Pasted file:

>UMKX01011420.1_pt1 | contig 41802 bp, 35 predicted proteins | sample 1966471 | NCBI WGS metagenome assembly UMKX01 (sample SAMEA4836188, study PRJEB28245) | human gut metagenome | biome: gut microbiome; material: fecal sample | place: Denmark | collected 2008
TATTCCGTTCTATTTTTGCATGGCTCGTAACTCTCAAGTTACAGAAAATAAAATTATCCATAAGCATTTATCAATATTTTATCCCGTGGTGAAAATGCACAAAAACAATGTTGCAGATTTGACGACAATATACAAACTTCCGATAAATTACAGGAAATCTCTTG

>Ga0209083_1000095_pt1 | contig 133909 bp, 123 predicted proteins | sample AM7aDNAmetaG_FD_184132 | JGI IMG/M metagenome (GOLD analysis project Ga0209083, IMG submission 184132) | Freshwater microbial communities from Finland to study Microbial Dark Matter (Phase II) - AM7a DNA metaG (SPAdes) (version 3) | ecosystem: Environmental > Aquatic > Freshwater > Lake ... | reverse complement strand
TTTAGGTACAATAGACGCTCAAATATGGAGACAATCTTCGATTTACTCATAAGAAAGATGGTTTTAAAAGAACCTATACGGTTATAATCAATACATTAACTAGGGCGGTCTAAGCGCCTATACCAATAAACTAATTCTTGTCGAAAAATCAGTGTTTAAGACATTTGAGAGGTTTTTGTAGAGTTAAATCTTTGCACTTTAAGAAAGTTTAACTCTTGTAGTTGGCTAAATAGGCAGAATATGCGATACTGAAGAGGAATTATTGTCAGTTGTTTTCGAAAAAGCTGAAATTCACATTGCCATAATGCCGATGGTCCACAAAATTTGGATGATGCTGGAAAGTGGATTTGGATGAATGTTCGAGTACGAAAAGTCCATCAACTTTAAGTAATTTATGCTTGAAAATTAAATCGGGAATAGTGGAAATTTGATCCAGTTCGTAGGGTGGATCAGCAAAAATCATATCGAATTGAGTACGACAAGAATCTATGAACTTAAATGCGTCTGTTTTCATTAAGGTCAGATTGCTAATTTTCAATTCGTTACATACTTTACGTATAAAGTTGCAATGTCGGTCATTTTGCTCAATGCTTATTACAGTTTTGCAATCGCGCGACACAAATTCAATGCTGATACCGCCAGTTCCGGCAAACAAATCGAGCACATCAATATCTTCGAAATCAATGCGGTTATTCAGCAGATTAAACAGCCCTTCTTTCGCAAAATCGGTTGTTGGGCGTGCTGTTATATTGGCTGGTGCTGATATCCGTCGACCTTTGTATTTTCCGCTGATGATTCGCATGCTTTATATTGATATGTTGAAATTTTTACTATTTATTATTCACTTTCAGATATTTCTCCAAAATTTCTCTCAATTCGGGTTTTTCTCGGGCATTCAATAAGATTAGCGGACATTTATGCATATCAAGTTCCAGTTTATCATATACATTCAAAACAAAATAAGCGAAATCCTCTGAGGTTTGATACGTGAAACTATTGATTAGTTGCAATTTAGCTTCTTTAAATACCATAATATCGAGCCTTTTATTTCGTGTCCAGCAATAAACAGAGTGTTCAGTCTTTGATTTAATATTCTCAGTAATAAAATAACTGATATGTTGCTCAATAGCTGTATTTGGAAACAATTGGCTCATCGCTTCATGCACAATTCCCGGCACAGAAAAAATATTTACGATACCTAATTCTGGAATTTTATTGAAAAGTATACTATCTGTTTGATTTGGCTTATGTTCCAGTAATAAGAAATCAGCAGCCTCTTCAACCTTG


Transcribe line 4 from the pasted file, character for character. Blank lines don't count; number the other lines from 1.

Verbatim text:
TTTAGGTACAATAGACGCTCAAATATGGAGACAATCTTCGATTTACTCATAAGAAAGATGGTTTTAAAAGAACCTATACGGTTATAATCAATACATTAACTAGGGCGGTCTAAGCGCCTATACCAATAAACTAATTCTTGTCGAAAAATCAGTGTTTAAGACATTTGAGAGGTTTTTGTAGAGTTAAATCTTTGCACTTTAAGAAAGTTTAACTCTTGTAGTTGGCTAAATAGGCAGAATATGCGATACTGAAGAGGAATTATTGTCAGTTGTTTTCGAAAAAGCTGAAATTCACATTGCCATAATGCCGATGGTCCACAAAATTTGGATGATGCTGGAAAGTGGATTTGGATGAATGTTCGAGTACGAAAAGTCCATCAACTTTAAGTAATTTATGCTTGAAAATTAAATCGGGAATAGTGGAAATTTGATCCAGTTCGTAGGGTGGATCAGCAAAAATCATATCGAATTGAGTACGACAAGAATCTATGAACTTAAATGCGTCTGTTTTCATTAAGGTCAGATTGCTAATTTTCAATTCGTTACATACTTTACGTATAAAGTTGCAATGTCGGTCATTTTGCTCAATGCTTATTACAGTTTTGCAATCGCGCGACACAAATTCAATGCTGATACCGCCAGTTCCGGCAAACAAATCGAGCACATCAATATCTTCGAAATCAATGCGGTTATTCAGCAGATTAAACAGCCCTTCTTTCGCAAAATCGGTTGTTGGGCGTGCTGTTATATTGGCTGGTGCTGATATCCGTCGACCTTTGTATTTTCCGCTGATGATTCGCATGCTTTATATTGATATGTTGAAATTTTTACTATTTATTATTCACTTTCAGATATTTCTCCAAAATTTCTCTCAATTCGGGTTTTTCTCGGGCATTCAATAAGATTAGCGGACATTTATGCATATCAAGTTCCAGTTTATCATATACATTCAAAACAAAATAAGCGAAATCCTCTGAGGTTTGATACGTGAAACTATTGATTAGTTGCAATTTAGCTTCTTTAAATACCATAATATCGAGCCTTTTATTTCGTGTCCAGCAATAAACAGAGTGTTCAGTCTTTGATTTAATATTCTCAGTAATAAAATAACTGATATGTTGCTCAATAGCTGTATTTGGAAACAATTGGCTCATCGCTTCATGCACAATTCCCGGCACAGAAAAAATATTTACGATACCTAATTCTGGAATTTTATTGAAAAGTATACTATCTGTTTGATTTGGCTTATGTTCCAGTAATAAGAAATCAGCAGCCTCTTCAACCTTG